Jun 232012

Mirror-less cameras have been on the market for four years. I recently bought my first mirror-less camera, the Panasonic GX1 and used it extensively in Ecuador. In the next few posts I will discuss my experience of the Panasonic GX1 and attempt to answer these questions:

Panasonic GX1 with Olympus 17mm f2.8 lens

What is a mirror less camera?

Why did I choose the Panasonic GX1?

How does a mirror less compare to SLR and compact cameras?

Are they any good?

In which circumstances will I use a mirror-less camera?

 

Before I discuss why I bought the Panasonic GX1, what is a mirror-less camera?

A mirror-less camera is similar to a digital SLR in two major respects.

1. You can change lenses.

2. They use larger sensors than a compact camera.

Sea lion on Espanola in the Galapagos Islands

A Single Lens Reflex (SLR) camera uses a mirror and a pentaprism to allow the photographer to see through the lens optically. In contrast, a mirror-less camera uses the camera’s sensor and either the LCD and/or an electronic viewfinder to show the photographer what the lens can see. (Just like a compact camera).

By eliminating the need for a mirror and pentaprism, the mirror-less camera can be made much smaller and lighter than the SLR. The disadvantage of the LCD and electronic viewfinder is that they can be slow to react when using the camera in high speed scenarios such as photographing wildlife or sports and the LCD can be difficult to see in bright sunlight.

Why choose the Panasonic GX1?

For the past couple of years, a Nikon D3x has been my primary camera. The D3x really suits my photography and I have no plans in replacing it, however, with my new work in Europe and Africa I wanted a camera that would be small, unobtrusive and yet take high quality photographs that would be accepted by stock agencies. A mirror-less camera seemed the best option and after lots of research I narrowed my choice to the Panasonic GX1 and the Sony NEX-7. Although the Sony NEX-7 is an excellent camera, there are currently very few autofocus lenses available for the Sony “E-mount” cameras. In contrast, there is an excellent choice of Olympus and Panasonic lenses available for the “Micro Four Thirds” lens mount which is found on their cameras. It was the choice of high quality lenses that lead to me buying the GX1 over the NEX-7.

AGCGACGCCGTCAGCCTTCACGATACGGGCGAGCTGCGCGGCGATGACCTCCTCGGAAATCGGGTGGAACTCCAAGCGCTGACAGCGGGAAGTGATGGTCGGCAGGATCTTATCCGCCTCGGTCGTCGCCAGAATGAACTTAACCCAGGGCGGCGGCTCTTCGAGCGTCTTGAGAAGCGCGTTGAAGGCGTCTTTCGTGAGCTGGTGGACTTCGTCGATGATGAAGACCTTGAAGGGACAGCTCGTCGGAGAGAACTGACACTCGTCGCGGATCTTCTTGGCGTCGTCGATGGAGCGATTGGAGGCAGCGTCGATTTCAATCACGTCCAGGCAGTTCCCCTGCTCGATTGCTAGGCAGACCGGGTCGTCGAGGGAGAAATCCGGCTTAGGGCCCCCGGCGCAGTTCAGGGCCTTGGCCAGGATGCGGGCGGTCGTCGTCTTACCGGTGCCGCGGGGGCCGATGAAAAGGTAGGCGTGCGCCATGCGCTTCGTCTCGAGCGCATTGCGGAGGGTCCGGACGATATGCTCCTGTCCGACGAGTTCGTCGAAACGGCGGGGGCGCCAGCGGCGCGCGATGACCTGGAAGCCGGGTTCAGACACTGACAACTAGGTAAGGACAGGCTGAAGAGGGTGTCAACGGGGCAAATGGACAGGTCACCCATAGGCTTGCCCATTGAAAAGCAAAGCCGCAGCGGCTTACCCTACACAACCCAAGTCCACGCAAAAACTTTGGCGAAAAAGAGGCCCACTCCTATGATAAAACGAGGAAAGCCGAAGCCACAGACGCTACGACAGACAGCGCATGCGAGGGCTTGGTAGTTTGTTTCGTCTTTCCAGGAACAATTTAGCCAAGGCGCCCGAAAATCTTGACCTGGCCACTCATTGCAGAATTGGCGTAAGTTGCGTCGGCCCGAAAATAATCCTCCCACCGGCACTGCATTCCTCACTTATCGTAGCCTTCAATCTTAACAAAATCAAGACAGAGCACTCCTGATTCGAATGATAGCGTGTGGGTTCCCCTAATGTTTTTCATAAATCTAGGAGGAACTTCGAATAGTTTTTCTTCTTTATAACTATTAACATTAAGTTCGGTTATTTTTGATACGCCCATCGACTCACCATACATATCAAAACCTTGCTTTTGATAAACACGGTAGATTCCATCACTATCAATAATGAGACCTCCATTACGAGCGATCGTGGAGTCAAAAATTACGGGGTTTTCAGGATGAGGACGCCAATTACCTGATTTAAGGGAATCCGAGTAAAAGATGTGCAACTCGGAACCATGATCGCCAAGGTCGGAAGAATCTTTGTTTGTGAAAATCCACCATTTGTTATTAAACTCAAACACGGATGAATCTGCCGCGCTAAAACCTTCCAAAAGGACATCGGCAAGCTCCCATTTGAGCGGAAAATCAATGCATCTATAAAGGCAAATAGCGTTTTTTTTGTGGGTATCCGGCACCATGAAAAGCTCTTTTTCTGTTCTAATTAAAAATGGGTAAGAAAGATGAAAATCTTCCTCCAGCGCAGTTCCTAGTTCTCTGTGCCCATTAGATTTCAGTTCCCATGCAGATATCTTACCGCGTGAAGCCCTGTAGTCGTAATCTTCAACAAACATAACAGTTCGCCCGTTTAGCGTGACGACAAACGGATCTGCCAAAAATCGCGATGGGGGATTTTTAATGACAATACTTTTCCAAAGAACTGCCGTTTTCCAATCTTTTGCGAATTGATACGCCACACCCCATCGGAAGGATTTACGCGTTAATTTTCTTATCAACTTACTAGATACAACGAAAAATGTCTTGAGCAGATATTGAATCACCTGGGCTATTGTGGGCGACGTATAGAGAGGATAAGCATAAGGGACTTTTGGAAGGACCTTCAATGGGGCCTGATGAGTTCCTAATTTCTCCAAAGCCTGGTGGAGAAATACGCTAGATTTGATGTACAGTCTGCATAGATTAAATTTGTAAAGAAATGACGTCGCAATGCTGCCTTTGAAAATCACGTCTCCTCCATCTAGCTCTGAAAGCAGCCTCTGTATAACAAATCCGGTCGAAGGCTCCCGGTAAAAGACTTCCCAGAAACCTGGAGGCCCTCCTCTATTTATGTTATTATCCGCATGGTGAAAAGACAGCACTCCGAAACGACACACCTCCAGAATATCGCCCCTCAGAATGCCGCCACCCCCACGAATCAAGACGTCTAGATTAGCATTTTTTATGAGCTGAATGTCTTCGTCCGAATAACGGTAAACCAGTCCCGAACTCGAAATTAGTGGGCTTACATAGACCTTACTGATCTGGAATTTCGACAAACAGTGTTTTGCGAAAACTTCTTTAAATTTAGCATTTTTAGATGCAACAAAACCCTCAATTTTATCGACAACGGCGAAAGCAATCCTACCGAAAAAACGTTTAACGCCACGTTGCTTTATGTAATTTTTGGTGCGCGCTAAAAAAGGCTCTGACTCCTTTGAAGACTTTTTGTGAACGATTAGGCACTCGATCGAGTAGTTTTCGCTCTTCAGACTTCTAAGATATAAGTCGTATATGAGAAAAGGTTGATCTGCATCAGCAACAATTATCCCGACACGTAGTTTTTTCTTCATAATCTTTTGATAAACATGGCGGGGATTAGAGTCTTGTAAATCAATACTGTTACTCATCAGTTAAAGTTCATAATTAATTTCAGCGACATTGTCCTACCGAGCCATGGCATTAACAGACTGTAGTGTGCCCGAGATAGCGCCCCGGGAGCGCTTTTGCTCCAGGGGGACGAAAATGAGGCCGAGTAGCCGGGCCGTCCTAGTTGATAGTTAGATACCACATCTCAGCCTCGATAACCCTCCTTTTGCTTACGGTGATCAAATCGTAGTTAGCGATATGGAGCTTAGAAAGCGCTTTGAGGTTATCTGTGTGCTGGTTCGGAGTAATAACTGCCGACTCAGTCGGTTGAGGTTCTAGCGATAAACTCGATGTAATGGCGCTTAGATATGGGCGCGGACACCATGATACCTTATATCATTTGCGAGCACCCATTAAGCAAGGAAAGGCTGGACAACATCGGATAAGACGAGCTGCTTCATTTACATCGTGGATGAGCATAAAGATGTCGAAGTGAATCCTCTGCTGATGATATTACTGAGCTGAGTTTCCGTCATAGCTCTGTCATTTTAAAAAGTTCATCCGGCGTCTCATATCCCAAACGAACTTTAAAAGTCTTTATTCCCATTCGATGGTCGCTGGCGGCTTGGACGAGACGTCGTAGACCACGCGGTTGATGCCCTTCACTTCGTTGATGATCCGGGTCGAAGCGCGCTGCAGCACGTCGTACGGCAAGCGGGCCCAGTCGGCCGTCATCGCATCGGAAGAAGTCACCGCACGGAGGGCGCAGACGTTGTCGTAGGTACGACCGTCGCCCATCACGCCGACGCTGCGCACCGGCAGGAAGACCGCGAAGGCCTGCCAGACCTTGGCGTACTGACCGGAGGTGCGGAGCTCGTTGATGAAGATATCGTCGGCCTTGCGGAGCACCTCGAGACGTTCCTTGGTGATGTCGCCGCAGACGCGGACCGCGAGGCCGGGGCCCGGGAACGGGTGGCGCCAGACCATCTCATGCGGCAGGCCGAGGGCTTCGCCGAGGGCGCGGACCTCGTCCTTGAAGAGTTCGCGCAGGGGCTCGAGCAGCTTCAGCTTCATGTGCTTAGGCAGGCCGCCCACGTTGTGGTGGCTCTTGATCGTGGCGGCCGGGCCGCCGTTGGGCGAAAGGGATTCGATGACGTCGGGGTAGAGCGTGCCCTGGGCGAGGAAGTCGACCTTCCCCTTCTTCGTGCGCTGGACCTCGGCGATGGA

Otavalo in the highlands of Ecuador

My Panasonic GX1 kit

Along with the camera I bought the following lenses: Olympus 12mm f2.0, Olympus 17mm f2.8, Olympus 45mm f1.8, Voigtlander 25mm f0.95 manual focus and Panasonic 100mm-300mm f4.0-5.6.

I should mention that the micro four thirds sensor has a 2x crop factor. Therefore, a 12mm lens is effectively a 24mm lens, the 25mm Voigtlander is a ‘standard’ lens and the 100mm to 300mm is effectively a 200mm to 600mm lens.

For accessories, I bought the Panasonic LVF2 external viewfinder, Metz Mecablitz 58 AF flash, a Nikon lens adapter and an L plate from Really Right Stuff. What is amazing, is that all this equipment fits in to a small Lowe Pro Photo Runner 100 waist or shoulder bag. Also, the camera with the 17mm f2.8 lens fits in my pocket and it is this simple one camera, one lens combination that I take to work.

First impressions

The GX1 is a small but solid camera that feels very well built. The Olympus lenses are surprisingly small, very light and have fast, silent autofocus. One early frustration that quickly turned in to a delight, was moving the autofocus (AF) area. It is fast and easy to move the AF area on my D3x but I was not finding the same on the GX1, then it dawned on me; “may be I just touch the screen on where I want the camera to focus!” Lo and behold that’s exactly what you do. I like being able to use a combination of buttons and touch screen gestures and find that the GX1 is very easy and intuitive to control once you get accustomed to the touch screen.

I took the camera with me to Ghana in March and found that the very bright conditions combined with finger prints on the LCD made it difficult to see what I was doing. In addition, manually focusing the 25mm f0.95 was practically impossible on the LCD, even indoors. Fortunately, these problems were solved by using the Panasonic LVF2 electronic viewfinder. If you are interested in a mirror-less camera, budget on buying an electronic viewfinder (EVF). Some mirror-less cameras such as the NEX-7 and new Olympus OM-D EM-5 include an EVF.

At home I used the GX1 with the Mecablitz 58 AF flash and had great results from the bounce flash. I was so happy with the camera and flash that I decided to use them to photograph Kendra at her Alice on Ice skating event. This event was a great test of the camera in the world of low light and high speed. Found out how it performed in my next blog post…

 

 

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